“It didn’t work.” She says, bluntly. “The Outer London Commission went around looking at London,” she says, “looking at how you can get more employment in outer London. Can you get some of the central London employment out there? But it’s about recognising that fewer employers – fewer big employers – want to go there and that you can’t force them.

“They either go to central London or they go to, say, Frankfurt.” She shrugs. “They don’t go to central London and then Croydon.”

This isn’t, she stresses, to say that those areas don’t have options. Simply that those options are more complex than simply shifting businesses outwards.

“It’s interesting to look at Croydon as a model.” She says. “Croydon was a big office hub location and that’s just gradually disappeared. Now, when redeveloping Croydon… well [the borough] have come to the conclusion that it’s got a different function now. It will have office hubs there, but it’s more about leisure and pleasure. You want people living there in the middle – more shops more theatres more culture. More mixed-use development.”

“You need activity in those centres. You need life in those centres. So these mixed use developments seem to be one way forward. But the other thing is that if you’re building houses, for every house you build you generate so many jobs – the teachers, the nurses, the retail people – within the local areas. Of the 200,000 new jobs we’ve identified which Crossrail 2 will support, some 70,000 of them are dispersed. They’re within outer London.”

An old idea

We ask how this apparently modern need to focus on housing meshes with a scheme whose route and safeguarding dates itself back to the early seventies at least.

“Earlier!” She says with a laugh. “Some of the first studies in 1944.”

“Well, 1944 was the first ideas for these Crossrail solutions, then the seventies for further cross-London rail studies.” She explains. “In 1991 Crossrail 2 was then safeguarded as the Chelsea-Hackney line. That was essentially joining the District line to the Central line with a tunnel in the middle, with a station at Chelsea Kings Road and a station in Hackney.”

“But when we came to review the safeguarding in about 2009, when we were doing the Mayor’s Transport Strategy, we looked at what else was going on, what else had been put in place – so the Jubilee Line Extension, further work to the Central line, the East London line work – and recognised that actually there was more of a need to go northwards when you got to Angel than there was necessarily to go eastwards, as quite a lot was being planned out to the east versus a gap to the north.”

“We also reviewed the route through the middle, and whereas the Chelsea-Hackney line went to King’s Cross, we recognised that with HS2 going into Euston – particularly the second phase going up to Manchester and Leeds – you put much more pressure on Euston station and you need much more capacity to disperse those passengers.”

“Similarly when we got to the southern end and were looking at the best route forward, one of our big problems was not only South West Trains being overcrowded, but the Northern line. So we were trying to find a solution to relieve the growing problems on the Northern line, and this meant that we diverted the safeguarding to relieve that as well.”

“Because of that, quite a lot of optioneering was done around what Crossrail 2 should look like.” She says. “What emerged from that in 2013 was a route that is pretty similar to what you see today. Plus the option of just having a metro scheme, which would have run from Wimbledon to New Southgate – or rather Ally Pally [Alexandra Palace] at the time.”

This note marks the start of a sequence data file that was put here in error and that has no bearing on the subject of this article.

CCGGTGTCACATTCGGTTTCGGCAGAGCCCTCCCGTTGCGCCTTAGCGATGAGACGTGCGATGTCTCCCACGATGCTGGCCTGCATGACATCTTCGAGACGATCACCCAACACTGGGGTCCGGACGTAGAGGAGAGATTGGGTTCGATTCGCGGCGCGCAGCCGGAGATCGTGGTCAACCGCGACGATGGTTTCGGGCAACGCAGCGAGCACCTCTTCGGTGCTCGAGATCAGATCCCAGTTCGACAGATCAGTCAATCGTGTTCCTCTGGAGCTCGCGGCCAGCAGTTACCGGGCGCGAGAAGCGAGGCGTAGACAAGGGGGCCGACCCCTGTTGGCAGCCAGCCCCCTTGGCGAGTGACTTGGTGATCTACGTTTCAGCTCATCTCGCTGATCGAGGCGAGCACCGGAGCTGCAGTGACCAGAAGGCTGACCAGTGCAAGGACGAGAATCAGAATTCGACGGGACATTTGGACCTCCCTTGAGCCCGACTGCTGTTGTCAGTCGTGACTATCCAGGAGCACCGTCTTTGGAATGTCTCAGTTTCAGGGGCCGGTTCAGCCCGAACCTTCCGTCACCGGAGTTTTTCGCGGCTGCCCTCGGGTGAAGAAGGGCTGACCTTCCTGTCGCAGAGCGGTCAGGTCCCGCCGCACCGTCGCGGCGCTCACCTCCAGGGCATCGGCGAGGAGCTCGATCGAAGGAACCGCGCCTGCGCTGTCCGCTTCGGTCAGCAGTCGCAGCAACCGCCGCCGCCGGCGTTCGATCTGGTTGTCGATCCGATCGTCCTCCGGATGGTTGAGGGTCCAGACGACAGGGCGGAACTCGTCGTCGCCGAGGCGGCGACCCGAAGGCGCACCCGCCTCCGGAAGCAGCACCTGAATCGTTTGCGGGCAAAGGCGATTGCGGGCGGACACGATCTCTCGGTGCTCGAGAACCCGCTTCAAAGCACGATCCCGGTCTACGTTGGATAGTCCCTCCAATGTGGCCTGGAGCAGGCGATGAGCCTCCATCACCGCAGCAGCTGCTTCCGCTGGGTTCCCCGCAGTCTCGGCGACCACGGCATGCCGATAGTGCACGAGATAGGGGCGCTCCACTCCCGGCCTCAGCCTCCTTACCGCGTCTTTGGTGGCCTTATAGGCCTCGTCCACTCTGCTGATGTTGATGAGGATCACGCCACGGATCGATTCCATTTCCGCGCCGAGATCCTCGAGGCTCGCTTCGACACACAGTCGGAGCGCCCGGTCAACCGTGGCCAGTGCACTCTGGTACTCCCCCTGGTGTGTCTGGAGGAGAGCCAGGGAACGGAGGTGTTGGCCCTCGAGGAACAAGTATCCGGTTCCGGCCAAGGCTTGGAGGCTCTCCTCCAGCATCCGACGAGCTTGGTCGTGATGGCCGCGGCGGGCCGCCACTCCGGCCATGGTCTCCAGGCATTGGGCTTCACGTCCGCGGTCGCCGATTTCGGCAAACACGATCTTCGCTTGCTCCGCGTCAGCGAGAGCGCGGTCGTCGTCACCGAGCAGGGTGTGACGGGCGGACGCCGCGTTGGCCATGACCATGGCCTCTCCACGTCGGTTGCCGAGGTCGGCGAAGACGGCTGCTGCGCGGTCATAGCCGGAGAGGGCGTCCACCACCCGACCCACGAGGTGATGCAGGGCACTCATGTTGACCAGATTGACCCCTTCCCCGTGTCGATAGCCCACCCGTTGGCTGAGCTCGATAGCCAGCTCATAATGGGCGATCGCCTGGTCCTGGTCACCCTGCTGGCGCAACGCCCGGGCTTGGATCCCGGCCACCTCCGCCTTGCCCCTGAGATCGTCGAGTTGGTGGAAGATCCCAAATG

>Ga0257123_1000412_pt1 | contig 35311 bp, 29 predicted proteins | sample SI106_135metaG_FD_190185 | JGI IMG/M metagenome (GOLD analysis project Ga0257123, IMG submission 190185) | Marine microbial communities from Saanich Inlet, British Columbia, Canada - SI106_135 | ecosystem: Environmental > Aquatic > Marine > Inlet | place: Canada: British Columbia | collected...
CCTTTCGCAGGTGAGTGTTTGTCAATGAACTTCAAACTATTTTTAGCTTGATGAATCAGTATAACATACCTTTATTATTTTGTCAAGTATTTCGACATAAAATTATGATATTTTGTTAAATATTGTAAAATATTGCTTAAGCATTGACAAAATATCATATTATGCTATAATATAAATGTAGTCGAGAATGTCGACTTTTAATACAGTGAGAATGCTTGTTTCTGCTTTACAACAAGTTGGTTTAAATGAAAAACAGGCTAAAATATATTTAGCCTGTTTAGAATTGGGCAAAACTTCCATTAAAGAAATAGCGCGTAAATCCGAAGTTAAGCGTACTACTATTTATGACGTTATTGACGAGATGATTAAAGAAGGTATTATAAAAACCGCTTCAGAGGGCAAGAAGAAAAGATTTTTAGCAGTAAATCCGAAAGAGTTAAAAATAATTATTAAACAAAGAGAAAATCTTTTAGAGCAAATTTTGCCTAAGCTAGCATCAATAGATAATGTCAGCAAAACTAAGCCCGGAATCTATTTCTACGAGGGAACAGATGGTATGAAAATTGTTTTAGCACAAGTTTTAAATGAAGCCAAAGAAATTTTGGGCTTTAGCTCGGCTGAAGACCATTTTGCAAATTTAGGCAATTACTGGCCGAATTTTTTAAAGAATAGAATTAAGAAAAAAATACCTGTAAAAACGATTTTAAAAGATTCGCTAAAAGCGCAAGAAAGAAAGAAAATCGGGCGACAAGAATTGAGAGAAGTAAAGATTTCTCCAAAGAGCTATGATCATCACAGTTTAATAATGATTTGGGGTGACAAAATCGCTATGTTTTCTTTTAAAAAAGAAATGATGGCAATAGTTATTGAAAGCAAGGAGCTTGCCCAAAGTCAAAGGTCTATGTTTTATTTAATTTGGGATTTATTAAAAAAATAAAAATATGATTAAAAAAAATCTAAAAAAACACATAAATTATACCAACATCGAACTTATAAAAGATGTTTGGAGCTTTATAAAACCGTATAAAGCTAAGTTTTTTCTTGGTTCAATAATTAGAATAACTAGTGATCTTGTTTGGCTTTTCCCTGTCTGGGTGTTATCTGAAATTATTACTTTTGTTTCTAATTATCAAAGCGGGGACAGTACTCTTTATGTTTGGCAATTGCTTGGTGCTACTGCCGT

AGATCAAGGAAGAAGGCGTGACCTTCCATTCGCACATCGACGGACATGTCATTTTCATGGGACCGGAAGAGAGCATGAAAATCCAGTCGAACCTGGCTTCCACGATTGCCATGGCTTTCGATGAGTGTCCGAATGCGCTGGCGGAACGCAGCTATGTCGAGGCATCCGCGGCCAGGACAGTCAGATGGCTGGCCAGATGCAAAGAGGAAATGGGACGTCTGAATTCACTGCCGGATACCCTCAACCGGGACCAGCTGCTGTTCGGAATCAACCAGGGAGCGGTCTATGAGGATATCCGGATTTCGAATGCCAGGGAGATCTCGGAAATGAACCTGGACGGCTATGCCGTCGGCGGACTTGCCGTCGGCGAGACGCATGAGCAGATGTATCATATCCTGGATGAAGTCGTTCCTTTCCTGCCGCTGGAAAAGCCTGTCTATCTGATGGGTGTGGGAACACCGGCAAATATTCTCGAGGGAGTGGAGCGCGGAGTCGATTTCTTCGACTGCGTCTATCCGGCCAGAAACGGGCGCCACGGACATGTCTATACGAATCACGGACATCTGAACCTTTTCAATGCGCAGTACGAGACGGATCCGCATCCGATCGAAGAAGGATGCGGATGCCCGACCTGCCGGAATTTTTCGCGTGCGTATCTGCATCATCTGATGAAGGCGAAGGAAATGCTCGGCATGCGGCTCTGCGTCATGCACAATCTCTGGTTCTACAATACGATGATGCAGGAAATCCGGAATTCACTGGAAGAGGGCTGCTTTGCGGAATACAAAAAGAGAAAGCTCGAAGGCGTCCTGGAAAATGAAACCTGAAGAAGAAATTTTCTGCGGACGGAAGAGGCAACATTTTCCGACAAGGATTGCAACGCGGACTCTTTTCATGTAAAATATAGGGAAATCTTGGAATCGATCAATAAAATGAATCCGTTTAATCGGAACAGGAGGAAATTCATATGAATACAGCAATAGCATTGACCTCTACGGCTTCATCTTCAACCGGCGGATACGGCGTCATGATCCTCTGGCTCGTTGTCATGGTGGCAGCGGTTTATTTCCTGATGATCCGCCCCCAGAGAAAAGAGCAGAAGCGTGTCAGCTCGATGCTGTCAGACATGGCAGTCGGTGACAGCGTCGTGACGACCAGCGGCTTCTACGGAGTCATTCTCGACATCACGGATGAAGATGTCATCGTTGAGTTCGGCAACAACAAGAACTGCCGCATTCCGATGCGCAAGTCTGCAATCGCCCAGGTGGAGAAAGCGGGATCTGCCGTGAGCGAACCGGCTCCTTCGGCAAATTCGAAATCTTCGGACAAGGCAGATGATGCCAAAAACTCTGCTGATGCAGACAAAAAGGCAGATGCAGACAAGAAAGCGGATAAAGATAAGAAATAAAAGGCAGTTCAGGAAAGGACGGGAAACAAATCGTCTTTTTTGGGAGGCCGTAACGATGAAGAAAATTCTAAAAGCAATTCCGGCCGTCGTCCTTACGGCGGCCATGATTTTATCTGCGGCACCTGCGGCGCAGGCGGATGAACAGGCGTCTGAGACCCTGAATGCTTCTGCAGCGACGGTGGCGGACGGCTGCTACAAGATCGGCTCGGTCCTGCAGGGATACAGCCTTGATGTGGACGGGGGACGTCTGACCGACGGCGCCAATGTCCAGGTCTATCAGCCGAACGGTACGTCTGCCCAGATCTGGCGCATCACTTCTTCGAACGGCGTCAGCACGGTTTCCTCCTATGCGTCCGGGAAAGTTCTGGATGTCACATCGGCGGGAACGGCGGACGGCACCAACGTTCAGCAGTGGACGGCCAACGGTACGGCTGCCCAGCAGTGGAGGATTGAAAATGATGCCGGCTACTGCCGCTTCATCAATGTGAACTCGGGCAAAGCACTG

Going public

We point out that the potential routes for Crossrail 2 must have led to considerable work during the public consultation stages, certainly more so than for Crossrail 1.

“Well the overriding public response to those two options was the original scheme.” She says. “Because that would give rise to wider benefits. Certainly affecting a larger group of people beyond London as well as helping London.”

This, she says, then informed the subsequent consultation that took place in 2015. Even here though, the goal was to make clear what was actually up for debate.

“[We wanted] to inform on a preferred scheme that we can – subject to the strategic outline business case being approved in March by the Mayor and Secretary of State – take forward and develop for the Hybrid Bill.” She says. “So narrowing down what the scheme should be.”

“As I say to people though, even if we narrow it down for that position, it doesn’t stop people still objecting to it and raising concerns and thus making changes. Because if someone comes up with something we haven’t thought of then we’d want to make those changes.”

“And ideally” she laughs. “You’d want to make them before you get to the Hybrid Bill!”

[Big employers] either go to central London or they go to, say, Frankfurt. They don’t go to central London and then Croydon.

No matter how carefully you try to define the debate, public consultations can be hard to do well. We ask how Dix attempted to keep the Crossrail 2 consultations on track.

“[I said] ‘it’s a consultation not a referendum!’ ” She jokes, before admitting that there does seem to be a certain question and answer process down which all major rail consultations inevitably go.

“‘Do you want this shiny tunnel underground?’” She says, describing the first question and answer. “‘Yes we want it!’”

“‘Do you want a shiny tunnel underground that might pop up near you?’” She continues. “‘Yep! We want it!’”

“‘Do you want this shiny tunnel that will pop up near you, but here’s the big hole that needs to be dug to build it?’” She says, with a wry smile. “‘Erm… not so sure of that.’”